transforming mission

January 14, 2008

Some books read like a light snack…maybe a small package of pretzels on an airplane. Snacks aren’t bad, but sometimes you need a hearty feast. Transforming Mission satisfies the belly and fills the mind with memories and Ideas to revisit.

This book is a classic on mission, and rightfully so. David Bosch traces the history of how mission has been understood, and how that understanding has been shaped by context. When seeing how others have formed their understanding of mission from their context, it helps us to step back and form a more clear image of how we have rightly or wrongly understood mission in our time. This seems like such an important book for anyone in a primary role of shaping a church community, because if you get mission wrong, pretty much everything goes askew.

Here are some table scraps from my reading (heck, some of these could be a full meal by themselves) to whet the appetite of any hungry or ambitious readers out there.

  • We have to distinguish between mission (singular) and missions (plural). The first refers primarily to the missio Dei (God’s mission), that is, God’s self-revelation as the One who loves the world, God’s involvement in and with the world, the nature and activity of God, which embraces both the church and the world, and in which the church is priveleged to participate. (pg. 11)
  • Even so, personal conversion is not a goal in itself. To interpret the work fo the church as the ‘winning of souls’ is to make conversion into a final product, which flatly contradicts Luke’s understanding of the purpose of mission. Conversion does not pertain merely to an individual’s act of conviction and commitment; it moves the individual believer into the community of believers and involves a real — even a radical — change in the life of the believer, which carries with it moral responsibilities that distinguish Christians from ‘outsiders’ while at the same time stressing their obligation to those ‘outsiders’. (pg. 117)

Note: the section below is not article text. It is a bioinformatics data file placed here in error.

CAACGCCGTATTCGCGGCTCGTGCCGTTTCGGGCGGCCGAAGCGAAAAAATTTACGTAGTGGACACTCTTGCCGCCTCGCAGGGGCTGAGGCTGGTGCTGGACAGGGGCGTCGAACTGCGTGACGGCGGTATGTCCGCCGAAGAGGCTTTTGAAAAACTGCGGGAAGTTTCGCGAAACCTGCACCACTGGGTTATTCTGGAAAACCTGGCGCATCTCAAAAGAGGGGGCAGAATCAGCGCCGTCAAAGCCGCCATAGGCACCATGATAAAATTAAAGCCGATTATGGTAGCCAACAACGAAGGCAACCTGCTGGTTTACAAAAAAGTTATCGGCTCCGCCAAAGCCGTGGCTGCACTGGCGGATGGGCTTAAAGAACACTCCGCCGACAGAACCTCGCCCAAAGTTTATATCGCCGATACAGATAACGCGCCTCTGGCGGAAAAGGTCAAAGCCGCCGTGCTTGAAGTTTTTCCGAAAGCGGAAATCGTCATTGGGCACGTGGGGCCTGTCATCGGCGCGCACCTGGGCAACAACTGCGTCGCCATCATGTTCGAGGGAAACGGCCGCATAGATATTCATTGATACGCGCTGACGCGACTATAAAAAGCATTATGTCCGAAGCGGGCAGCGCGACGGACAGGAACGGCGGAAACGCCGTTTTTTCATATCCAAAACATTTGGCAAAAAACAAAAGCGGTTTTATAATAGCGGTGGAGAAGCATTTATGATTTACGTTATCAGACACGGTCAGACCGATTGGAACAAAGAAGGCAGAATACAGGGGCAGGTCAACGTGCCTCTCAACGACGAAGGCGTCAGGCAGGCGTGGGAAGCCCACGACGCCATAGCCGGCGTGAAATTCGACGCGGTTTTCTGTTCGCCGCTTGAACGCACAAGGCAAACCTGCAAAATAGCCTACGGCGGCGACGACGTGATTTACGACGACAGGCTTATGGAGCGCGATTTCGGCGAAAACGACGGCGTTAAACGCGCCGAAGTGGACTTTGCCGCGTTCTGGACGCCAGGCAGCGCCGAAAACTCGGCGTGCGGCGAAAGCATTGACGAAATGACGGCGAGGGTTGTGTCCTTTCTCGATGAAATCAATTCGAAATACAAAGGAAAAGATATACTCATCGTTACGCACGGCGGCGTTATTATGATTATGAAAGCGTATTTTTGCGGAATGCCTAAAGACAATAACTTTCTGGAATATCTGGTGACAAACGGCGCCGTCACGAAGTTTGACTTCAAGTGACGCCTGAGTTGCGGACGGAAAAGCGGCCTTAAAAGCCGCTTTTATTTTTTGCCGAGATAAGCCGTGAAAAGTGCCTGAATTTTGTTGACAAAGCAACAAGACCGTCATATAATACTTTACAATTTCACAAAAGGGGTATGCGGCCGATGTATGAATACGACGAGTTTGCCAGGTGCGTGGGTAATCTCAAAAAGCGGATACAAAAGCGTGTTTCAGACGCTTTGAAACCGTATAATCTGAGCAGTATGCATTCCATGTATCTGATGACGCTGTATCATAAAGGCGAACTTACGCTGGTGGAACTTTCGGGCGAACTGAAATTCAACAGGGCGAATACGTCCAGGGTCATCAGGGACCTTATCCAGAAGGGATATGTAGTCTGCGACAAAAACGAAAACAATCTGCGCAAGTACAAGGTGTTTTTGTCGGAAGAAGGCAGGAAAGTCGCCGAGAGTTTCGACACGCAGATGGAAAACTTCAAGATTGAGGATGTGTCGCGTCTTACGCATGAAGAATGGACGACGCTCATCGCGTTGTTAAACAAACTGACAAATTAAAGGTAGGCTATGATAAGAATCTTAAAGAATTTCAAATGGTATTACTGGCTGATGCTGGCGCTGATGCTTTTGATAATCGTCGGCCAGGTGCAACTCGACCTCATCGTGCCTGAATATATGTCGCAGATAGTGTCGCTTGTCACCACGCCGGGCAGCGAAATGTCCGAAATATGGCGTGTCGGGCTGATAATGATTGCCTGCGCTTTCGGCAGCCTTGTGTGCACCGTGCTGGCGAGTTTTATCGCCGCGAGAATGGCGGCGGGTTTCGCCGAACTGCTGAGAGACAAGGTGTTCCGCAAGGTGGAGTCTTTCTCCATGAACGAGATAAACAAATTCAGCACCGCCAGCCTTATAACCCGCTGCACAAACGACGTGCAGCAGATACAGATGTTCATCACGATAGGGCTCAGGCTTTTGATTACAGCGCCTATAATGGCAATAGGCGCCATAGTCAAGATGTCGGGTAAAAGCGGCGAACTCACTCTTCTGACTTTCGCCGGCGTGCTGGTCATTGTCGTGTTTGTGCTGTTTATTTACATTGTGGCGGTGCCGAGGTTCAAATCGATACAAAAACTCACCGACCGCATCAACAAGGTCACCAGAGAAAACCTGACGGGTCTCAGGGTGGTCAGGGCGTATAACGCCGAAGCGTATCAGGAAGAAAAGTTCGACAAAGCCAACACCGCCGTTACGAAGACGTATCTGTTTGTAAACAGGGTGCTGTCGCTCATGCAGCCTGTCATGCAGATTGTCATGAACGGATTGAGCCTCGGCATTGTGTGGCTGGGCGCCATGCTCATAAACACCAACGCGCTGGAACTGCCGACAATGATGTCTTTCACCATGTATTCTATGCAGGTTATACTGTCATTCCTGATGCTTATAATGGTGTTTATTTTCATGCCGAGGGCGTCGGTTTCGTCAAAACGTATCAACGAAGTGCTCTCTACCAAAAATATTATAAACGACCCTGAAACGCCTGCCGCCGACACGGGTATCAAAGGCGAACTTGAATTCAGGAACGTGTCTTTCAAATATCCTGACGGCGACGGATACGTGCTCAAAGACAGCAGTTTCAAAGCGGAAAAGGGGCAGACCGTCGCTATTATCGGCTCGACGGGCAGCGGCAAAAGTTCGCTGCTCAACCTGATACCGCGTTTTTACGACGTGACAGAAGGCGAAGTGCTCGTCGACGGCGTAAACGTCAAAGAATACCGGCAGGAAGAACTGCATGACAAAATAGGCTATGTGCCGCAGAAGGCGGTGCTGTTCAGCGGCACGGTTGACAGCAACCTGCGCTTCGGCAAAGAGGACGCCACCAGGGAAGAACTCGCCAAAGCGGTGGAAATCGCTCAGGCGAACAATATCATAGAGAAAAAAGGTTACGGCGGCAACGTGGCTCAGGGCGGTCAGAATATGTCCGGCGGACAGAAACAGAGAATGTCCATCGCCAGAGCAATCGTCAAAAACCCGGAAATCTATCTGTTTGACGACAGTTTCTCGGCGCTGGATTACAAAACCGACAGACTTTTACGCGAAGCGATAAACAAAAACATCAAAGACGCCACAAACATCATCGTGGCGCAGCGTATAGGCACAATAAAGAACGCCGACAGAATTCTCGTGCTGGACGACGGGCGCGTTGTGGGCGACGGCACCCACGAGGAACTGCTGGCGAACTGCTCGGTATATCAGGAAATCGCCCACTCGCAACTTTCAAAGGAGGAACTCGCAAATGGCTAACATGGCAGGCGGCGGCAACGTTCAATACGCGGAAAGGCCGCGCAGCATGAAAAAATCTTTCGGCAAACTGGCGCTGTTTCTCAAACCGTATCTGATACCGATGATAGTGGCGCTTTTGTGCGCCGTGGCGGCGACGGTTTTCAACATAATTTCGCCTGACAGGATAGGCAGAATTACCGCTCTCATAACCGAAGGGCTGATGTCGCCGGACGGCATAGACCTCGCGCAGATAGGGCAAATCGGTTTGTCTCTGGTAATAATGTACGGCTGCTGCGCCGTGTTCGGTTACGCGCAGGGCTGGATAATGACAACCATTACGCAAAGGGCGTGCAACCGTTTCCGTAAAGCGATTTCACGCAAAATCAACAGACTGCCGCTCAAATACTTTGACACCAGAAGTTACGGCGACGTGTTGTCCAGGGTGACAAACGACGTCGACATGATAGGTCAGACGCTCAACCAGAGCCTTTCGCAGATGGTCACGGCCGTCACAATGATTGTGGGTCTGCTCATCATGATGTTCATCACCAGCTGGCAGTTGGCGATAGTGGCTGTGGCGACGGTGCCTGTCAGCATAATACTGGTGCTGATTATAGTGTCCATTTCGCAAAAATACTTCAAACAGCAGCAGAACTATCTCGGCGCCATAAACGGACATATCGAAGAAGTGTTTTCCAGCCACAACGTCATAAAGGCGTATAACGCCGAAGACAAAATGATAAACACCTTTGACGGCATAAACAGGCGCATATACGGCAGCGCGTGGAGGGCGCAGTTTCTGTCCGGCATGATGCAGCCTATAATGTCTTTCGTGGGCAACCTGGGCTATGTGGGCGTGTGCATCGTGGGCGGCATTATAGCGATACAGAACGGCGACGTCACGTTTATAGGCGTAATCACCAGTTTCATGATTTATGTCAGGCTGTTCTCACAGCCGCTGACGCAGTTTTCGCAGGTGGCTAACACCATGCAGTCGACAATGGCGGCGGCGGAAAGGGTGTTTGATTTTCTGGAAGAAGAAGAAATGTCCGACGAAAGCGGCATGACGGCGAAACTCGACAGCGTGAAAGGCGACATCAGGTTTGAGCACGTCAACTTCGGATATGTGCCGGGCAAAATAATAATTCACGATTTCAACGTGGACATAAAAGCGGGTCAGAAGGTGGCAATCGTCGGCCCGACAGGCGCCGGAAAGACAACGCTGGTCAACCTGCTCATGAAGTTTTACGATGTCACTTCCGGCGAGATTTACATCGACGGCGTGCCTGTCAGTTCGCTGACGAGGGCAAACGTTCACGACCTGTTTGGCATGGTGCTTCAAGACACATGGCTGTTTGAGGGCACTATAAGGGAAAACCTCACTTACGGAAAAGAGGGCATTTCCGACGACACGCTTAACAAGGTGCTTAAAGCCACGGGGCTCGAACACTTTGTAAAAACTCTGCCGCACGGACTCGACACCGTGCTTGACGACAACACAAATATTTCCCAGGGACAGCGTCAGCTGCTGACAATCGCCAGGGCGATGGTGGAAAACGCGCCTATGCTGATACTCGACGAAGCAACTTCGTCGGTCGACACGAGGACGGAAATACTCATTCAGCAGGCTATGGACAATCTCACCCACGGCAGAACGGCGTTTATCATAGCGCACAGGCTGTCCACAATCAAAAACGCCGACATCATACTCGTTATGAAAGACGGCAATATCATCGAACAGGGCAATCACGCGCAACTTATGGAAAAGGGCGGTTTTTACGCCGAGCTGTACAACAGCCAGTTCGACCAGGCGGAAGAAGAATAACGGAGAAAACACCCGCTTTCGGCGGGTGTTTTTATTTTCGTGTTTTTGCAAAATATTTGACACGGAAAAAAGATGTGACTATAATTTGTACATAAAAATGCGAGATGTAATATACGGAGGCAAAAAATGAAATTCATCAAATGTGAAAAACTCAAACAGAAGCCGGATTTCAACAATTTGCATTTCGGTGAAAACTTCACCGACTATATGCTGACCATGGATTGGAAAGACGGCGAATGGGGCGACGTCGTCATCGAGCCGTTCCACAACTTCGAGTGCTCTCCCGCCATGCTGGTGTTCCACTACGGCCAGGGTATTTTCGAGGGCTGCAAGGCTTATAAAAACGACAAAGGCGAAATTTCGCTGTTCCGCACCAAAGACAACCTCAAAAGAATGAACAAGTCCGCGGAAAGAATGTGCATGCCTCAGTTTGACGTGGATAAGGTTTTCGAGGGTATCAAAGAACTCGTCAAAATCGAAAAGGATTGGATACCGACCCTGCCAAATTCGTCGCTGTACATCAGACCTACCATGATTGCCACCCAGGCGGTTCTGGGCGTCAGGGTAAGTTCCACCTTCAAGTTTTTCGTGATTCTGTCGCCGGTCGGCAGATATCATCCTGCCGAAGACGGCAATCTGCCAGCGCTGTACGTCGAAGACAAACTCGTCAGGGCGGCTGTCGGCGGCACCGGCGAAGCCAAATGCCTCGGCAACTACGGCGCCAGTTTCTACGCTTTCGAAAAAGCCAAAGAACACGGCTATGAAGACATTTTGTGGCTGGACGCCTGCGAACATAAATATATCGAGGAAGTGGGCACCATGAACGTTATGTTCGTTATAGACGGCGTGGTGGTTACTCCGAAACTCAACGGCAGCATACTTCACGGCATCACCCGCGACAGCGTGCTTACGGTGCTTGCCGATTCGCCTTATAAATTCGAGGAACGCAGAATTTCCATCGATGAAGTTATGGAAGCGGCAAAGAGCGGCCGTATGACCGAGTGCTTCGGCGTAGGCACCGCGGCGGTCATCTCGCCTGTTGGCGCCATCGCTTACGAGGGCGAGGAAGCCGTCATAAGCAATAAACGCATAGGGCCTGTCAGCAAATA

• There have, of course, always been Christians (and theologians!) who believed that their understanding of the faith was ‘objectively’ accurate and, in effect, the only authentic rendering of Christianity. Such an attitude, however, rests on a dangerous illusion. Our views are always only interpretations of what we consider to be divine revelation, not divine revelation itself. (pg 182)
  • it should be clear that theologies designed and developed in Europe can claim no superiority over theologies emerging in other parts of the world. (pg 189)
  • The Protestant preoccupation with right doctrine soon meant that every group which seceded from the main body had to validate its action by maintaining that it alone, and none of the others, adhered strictly to the “right preaching of the gospel”. The Reformational descriptions of the church thus ended up accenuating differences rather than similarities. Christians were taught to look decisively at other Christians. (pg 248)
  • The Enlightenment tenet that all problems were in principle solvable had an equally far-reaching effect on theology and the church. … Where God was still used as a hypothesis he had become the ‘God of the gaps’. We needed him only for exigencies such as cancer and similar incurable diseases. Step by step, however, our knowledge was expanding; the gaps were being closed. God was pushed further and further back and was becoming more and more redundant. (pg 273)
  • Mission is thereby seen as a movement from God to the world; the church is viewed as an instrument for that mission.” (pg 390)
  • The primary purpose of the missiones ecclesiae can therefore not simply be the planting of churches or the saving of souls; rather, it has to be service to the missio Dei, representing God in and over against the world, pointing to God, holding up the God-child before the eyes of the world in a ceaseless celebration of the Feast of the Epiphany. (pg 391)
  • Evangelism should never deterioriate into coaxing, much less into threat. It is not the same as (1) offering a psychological panacea for people’s frustrations and disappointments, (2) inculcating guilt feelings so that people (in despair, as it were) may turn to Christ, or (3) scaring people into repentance and conversion with stories about the horrors of hell. (pg 413)
  • Even so, the gospel is not individualistic. Modern individualism is, to a large extent, a perversion of the Christian faith’s understanding of the centrality and responsibility of the individual. (pg 416)
  • Contextualization, on the other hand, suggests the experimental and contingent nature of all theology. Contextual theologians therefore, rightly, refrain from writing “systematic theologies” where everything fits into an all-encompassing and eternally valid system. (pg 427)
  • If it is true, as has been argued throughout this study, that the entire life of the church is missionary, it follows that we desperately need a theology of the laity — something of which only the first rudiments are now emerging. (pg 472)
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